The port industry has traditionally been a male dominated one. Women work in office-based jobs, while men worked on the ground. This is understandable since a lot of on the ground jobs required brawn. Legacy recruitment processes insisted on anyone wishing to take on stevedoring roles having to start as lashers – using heavy metal bars (weighing from 18 – 30kgs) to secure containers on ships. This made it difficult for women to enter the field and unintentionally excluded half the population, who might be excellent crane or straddle drivers.
But times have changed and the use of technology has meant that physical strength is no longer the primary requisite. In the past year, the Port has taken a close look at our recruitment processes. Through work redesign and better recruitment and training practices we’ve removed barriers to entry and widened our talent pool.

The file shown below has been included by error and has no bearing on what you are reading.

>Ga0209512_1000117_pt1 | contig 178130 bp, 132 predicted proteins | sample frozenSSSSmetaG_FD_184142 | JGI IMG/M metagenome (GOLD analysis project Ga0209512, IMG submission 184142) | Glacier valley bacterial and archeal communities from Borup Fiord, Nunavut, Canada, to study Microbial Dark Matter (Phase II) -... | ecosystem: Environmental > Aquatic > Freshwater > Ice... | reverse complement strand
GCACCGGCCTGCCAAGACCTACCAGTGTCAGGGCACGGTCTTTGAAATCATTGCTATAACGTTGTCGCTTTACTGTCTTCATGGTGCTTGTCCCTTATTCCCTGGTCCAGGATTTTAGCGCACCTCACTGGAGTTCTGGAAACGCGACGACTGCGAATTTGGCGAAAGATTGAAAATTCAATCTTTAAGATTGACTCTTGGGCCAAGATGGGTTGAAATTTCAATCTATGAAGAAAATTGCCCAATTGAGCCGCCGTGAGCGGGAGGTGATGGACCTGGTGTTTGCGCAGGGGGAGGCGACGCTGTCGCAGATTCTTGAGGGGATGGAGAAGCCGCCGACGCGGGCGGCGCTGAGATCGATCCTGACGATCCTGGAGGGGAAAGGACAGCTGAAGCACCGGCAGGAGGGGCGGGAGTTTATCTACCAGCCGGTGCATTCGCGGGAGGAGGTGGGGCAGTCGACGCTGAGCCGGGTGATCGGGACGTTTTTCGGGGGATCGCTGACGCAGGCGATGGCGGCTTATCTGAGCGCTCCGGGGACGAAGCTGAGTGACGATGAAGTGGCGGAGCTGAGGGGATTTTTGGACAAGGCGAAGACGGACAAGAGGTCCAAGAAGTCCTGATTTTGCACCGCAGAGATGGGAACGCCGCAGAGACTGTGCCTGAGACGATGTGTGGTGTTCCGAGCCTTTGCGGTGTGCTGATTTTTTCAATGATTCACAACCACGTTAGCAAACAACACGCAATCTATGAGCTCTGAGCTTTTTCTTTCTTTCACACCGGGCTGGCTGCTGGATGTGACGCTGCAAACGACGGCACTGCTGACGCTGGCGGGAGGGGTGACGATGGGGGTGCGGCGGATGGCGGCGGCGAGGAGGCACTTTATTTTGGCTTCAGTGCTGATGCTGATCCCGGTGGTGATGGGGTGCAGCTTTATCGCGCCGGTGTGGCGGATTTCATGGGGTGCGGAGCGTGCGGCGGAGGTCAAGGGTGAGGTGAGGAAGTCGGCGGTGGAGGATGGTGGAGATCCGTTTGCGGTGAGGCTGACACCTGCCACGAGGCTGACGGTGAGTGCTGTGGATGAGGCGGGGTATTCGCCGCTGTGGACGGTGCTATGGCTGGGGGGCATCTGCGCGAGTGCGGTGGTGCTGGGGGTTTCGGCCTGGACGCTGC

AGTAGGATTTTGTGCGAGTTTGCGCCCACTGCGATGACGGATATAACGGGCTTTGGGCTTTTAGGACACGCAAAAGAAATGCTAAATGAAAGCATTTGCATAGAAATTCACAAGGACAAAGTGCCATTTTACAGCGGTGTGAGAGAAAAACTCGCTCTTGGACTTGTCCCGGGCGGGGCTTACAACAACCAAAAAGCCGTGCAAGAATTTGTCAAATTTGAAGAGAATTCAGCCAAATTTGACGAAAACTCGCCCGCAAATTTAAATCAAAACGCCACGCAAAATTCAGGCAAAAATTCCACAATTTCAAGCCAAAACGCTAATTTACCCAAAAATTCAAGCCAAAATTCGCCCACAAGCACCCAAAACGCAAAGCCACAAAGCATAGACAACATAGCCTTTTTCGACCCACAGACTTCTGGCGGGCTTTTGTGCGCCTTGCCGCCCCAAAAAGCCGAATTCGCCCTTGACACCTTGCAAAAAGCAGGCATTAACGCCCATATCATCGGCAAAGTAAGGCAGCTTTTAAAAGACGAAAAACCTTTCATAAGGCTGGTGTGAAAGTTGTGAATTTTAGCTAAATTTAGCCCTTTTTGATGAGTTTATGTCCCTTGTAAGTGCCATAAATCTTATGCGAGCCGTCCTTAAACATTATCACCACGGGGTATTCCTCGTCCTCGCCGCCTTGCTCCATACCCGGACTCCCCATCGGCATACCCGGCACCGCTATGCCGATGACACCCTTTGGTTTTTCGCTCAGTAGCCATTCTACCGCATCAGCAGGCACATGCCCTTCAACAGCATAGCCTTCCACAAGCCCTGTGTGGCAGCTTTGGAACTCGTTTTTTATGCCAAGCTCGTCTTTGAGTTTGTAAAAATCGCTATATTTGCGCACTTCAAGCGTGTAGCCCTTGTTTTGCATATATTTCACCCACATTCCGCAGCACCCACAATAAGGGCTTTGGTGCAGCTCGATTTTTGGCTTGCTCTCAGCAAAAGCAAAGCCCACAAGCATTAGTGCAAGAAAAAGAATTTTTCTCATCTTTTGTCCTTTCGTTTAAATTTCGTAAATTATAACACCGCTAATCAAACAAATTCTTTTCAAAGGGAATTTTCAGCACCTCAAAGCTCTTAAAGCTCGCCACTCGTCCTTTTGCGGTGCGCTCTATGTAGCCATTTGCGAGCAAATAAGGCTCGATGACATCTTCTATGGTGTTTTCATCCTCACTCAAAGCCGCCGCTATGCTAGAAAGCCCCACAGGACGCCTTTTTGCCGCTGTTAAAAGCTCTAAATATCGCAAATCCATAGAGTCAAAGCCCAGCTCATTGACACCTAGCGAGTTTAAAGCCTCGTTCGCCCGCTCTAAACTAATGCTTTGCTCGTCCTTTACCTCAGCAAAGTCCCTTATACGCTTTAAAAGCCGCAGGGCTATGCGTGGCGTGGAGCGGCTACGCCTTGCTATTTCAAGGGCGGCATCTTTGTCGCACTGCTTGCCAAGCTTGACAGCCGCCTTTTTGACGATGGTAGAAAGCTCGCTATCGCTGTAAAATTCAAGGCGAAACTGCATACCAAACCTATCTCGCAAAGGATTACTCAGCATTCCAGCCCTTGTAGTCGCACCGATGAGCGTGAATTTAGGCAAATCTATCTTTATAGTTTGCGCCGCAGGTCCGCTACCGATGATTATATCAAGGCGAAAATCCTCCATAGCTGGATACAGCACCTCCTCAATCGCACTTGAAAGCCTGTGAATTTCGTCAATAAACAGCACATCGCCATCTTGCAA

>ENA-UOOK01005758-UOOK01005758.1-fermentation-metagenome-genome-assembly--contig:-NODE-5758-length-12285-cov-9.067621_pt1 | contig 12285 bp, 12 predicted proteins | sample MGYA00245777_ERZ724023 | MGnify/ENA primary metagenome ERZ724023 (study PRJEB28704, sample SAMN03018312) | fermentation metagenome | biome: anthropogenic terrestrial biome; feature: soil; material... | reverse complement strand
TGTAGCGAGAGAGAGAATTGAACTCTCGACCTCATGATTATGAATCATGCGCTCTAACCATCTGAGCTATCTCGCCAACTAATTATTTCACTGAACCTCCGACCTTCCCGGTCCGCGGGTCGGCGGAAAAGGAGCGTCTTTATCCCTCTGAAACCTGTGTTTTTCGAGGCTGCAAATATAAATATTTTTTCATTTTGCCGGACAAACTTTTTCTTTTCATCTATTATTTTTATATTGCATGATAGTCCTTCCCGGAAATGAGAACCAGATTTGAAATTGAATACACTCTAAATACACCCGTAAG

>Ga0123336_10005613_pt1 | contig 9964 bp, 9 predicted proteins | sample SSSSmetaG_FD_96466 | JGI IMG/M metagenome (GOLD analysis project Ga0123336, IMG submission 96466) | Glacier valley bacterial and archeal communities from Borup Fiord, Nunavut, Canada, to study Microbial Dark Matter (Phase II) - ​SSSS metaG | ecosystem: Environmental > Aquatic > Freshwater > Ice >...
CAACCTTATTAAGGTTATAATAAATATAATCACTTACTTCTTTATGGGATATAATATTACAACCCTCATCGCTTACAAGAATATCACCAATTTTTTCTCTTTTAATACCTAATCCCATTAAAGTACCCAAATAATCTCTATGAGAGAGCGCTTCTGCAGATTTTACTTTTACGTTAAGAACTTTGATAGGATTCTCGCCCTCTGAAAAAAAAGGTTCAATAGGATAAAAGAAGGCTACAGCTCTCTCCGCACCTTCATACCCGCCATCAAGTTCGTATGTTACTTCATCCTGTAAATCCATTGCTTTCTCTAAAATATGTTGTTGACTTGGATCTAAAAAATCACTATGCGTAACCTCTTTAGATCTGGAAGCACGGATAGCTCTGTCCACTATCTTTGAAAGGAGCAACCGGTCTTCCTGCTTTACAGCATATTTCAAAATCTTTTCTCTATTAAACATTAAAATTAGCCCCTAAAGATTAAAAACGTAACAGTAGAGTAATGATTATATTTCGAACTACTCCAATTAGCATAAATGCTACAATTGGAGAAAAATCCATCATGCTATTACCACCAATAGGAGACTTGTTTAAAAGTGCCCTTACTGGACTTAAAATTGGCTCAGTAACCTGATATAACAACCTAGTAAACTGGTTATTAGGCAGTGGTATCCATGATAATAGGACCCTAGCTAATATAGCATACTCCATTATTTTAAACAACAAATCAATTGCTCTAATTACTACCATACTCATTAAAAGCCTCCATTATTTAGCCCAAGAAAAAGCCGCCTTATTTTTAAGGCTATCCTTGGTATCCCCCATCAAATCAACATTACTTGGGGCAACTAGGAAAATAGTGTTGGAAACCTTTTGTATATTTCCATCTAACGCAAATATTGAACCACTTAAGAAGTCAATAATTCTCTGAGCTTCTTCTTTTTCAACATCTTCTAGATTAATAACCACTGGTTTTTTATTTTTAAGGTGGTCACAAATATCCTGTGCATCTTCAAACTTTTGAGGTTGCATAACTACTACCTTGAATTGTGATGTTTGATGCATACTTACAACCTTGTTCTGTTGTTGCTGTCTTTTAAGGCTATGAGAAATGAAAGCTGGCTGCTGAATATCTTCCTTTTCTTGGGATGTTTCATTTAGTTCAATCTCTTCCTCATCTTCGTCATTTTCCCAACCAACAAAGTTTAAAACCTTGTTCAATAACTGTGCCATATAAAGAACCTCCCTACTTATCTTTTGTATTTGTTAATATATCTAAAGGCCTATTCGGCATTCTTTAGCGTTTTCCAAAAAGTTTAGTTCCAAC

The port now has 20 women working as straddle or crane drivers and there will be more to come.
We have also introduced flexible contracts to assist women who are juggling careers and families. Where the job allows, some are now able to work from home for some of the time. We also offer part-time work and flexibility around days worked for selected roles where being on-site is not always a requirement. Although this flexibility was designed to reduce barriers for women, they are also open to men. In all cases, eligibility is dependent on the nature of the job as not all jobs are suited to this type of contract.
The port now has 20 women working as straddle or crane drivers...
Video on Straddle Drivers
Video on Lashing
Video on Crane